Ancient China and Its Enemies: The Rise of Nomadic Power in East Asian History

By Nicola Di Cosmo | Go to book overview

CHAPTER TWO
Bronze, Iron, and Gold
The Evolution of Nomadic Cultures on the
Northern Frontier of China

Introduction: The Northern Complex

Scholars have long recognized that a cultural frontier, understood as an area of contacts among carriers of different material cultures, existed to the north of China as early as the Shang dynasty.1 The origin of this cultural complex, its connection with China and areas in Central and northern Asia, and the characteristics of the separate cultural enclaves recognizable within it have been objects of much debate. Yet two critical questions remain unanswered: When do we begin to see a clearly delineated frontier between China and the north? More importantly, how do we define the northern frontier?2

China's frontier has been often understood as an ideal line dividing two ecological zones: the steppes and deserts of the north and the farmland of the south. Although this line may have shifted north or south in response to climatic variations over time, from the viewpoint of human agency this interpretation of the frontier remains fundamentally static and tells us little about cultural exchange and political interaction.3

____________________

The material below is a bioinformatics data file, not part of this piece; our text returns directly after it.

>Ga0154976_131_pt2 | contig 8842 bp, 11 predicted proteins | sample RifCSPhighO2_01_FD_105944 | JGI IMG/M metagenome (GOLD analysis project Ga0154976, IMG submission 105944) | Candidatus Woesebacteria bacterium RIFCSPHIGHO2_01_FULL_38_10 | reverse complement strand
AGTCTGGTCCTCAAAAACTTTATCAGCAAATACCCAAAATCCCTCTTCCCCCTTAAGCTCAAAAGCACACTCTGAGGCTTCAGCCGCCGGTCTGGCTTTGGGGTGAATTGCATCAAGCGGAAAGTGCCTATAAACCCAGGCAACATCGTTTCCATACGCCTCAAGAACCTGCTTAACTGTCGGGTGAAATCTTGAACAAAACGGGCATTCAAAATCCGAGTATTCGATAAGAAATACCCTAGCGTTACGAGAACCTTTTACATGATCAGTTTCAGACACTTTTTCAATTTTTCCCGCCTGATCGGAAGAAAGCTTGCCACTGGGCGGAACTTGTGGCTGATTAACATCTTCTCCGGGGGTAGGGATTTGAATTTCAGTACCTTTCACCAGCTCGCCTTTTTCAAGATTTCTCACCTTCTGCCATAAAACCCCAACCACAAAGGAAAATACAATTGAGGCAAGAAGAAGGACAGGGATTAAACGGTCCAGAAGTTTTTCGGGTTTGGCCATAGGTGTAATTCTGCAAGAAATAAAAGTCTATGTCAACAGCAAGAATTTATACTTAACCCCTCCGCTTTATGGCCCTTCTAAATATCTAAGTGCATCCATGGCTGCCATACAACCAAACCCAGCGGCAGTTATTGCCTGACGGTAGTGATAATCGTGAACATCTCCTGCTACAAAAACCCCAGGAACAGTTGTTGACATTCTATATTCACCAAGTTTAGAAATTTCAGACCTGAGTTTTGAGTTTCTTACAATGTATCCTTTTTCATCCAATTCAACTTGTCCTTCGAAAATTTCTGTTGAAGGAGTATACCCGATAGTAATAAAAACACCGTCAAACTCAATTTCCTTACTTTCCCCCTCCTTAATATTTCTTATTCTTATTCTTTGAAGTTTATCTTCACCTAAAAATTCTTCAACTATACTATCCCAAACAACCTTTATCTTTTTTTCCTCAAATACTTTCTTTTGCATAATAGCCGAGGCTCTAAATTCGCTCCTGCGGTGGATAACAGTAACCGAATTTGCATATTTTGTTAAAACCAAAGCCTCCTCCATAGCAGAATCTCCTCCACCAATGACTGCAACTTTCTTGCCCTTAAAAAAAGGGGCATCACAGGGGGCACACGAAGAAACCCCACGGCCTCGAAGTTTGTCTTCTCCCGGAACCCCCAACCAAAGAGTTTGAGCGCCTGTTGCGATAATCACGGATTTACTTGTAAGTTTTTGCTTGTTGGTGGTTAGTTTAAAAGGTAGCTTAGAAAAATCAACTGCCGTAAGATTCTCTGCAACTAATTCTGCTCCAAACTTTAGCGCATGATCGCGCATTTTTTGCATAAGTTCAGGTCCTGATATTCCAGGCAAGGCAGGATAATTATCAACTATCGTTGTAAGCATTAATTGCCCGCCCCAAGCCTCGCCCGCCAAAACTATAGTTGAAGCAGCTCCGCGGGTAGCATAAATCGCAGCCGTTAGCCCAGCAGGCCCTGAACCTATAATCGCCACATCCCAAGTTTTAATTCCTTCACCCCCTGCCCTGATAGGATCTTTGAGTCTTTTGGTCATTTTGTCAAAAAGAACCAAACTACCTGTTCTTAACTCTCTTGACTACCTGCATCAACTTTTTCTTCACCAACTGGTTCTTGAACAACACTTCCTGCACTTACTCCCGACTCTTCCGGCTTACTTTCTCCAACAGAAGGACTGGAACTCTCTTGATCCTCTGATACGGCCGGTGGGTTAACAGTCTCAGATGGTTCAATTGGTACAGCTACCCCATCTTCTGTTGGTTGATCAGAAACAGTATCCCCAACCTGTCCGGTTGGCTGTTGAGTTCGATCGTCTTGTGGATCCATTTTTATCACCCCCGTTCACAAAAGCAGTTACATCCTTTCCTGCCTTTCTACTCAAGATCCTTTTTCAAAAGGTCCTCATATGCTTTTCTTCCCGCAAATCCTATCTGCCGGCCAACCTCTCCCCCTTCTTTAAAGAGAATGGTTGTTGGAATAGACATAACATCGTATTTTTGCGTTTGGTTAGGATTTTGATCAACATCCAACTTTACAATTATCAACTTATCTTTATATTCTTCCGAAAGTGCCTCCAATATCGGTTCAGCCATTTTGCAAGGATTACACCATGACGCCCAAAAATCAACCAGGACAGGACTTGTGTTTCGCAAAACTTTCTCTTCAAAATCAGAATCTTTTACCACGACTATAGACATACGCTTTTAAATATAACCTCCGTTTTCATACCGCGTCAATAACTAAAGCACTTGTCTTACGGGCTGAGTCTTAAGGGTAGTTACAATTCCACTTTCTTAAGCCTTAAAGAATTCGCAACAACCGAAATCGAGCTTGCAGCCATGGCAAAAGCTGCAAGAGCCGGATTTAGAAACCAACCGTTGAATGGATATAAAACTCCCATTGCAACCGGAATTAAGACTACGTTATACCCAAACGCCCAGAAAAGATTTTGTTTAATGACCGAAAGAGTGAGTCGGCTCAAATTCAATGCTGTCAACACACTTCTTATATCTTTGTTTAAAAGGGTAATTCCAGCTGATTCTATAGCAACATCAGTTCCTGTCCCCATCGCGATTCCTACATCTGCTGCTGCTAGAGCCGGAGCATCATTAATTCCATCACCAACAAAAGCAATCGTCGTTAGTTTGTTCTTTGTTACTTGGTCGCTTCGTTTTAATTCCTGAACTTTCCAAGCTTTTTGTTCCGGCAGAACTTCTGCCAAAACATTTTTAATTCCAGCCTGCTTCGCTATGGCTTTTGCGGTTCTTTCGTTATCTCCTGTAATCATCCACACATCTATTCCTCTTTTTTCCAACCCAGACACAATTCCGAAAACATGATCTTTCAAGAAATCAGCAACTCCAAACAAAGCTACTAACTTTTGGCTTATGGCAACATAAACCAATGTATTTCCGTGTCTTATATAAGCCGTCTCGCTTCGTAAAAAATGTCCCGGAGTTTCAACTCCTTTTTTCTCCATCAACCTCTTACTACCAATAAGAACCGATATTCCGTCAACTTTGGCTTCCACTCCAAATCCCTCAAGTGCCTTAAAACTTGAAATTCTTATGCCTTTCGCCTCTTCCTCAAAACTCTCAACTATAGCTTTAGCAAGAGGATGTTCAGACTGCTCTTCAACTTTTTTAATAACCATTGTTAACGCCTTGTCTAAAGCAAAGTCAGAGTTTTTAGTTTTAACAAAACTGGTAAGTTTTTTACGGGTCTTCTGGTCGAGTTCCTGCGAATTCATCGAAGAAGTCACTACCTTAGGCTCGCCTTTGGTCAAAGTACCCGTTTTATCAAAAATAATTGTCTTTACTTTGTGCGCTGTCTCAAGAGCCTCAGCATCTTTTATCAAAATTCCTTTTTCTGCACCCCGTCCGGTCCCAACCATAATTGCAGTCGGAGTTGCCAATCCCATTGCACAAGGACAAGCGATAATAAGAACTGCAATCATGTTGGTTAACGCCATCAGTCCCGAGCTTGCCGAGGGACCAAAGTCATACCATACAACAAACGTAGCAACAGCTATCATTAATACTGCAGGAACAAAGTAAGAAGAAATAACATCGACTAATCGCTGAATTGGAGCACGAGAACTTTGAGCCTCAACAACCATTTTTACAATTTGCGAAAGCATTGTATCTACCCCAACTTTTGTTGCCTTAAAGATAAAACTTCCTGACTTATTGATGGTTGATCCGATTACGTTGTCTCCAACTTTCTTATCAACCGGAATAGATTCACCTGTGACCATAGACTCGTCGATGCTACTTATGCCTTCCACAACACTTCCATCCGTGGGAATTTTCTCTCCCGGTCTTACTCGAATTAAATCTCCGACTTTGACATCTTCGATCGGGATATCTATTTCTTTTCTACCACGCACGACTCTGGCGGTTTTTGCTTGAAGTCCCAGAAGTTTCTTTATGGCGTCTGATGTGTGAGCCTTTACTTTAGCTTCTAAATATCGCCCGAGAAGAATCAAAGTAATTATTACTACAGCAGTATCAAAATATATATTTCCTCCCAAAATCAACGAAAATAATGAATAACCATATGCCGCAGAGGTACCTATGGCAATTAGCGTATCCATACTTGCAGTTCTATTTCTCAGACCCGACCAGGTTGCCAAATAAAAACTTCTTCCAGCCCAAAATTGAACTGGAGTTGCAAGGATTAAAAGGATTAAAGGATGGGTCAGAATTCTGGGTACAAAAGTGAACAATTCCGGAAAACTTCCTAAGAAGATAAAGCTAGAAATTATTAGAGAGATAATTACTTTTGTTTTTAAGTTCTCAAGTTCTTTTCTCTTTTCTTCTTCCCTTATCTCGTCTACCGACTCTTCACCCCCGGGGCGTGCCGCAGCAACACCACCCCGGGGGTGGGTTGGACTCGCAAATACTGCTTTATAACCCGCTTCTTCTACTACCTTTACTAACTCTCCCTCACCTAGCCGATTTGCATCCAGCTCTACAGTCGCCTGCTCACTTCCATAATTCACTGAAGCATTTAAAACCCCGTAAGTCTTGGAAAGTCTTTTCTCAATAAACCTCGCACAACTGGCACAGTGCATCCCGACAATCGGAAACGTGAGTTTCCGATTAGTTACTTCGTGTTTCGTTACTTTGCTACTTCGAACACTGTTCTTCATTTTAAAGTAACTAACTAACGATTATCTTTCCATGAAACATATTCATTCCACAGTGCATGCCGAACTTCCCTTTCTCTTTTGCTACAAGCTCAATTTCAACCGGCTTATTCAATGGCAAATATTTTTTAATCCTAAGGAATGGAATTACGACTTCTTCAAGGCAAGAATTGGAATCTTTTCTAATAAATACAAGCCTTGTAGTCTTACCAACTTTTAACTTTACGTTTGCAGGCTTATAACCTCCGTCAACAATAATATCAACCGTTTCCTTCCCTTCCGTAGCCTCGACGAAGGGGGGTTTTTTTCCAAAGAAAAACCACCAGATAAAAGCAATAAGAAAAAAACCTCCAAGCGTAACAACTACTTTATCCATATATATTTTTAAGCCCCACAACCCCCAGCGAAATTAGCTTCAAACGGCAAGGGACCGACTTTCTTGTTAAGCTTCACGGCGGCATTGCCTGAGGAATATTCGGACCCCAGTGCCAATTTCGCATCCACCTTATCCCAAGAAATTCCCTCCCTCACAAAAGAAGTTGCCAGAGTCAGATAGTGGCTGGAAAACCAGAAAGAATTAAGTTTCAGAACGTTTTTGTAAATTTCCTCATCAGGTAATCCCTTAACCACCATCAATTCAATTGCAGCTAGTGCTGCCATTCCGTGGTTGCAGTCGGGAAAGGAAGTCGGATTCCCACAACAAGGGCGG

1
For an early and still excellent analysis of the northern frontier, see William Watson, Cultural Frontiers in Ancient East Asia (Edinburgh: Edinburgh University Press, 1971), pp. 96–124.
2
This chapter is based in part on Nicola Di Cosmo, “The Northern Frontier in Pre-Imperial China, ” in Cambridge History of Ancient China, ed. Michael Loewe and Edward L. Shaughnessy (Cambridge: Cambridge University Press, 1999), pp. 885–966.
3
Kathryn Linduff has suggested that the relationship between the Central Plain and the northern cultures emerging in the early Bronze Age evolved into one of core-periphery, thus surmising a relationship of dependency of the “frontier” upon the core. See her “The Emergence and Demise of Bronze-Producing Cultures Outside the Central Plain of China, ” in The Bronze Age and Early Iron Age Peoples of Eastern Central Asia, ed. Victor H. Mair (Washington: Institute for the Study of Man, 1998), 2: 619–43.

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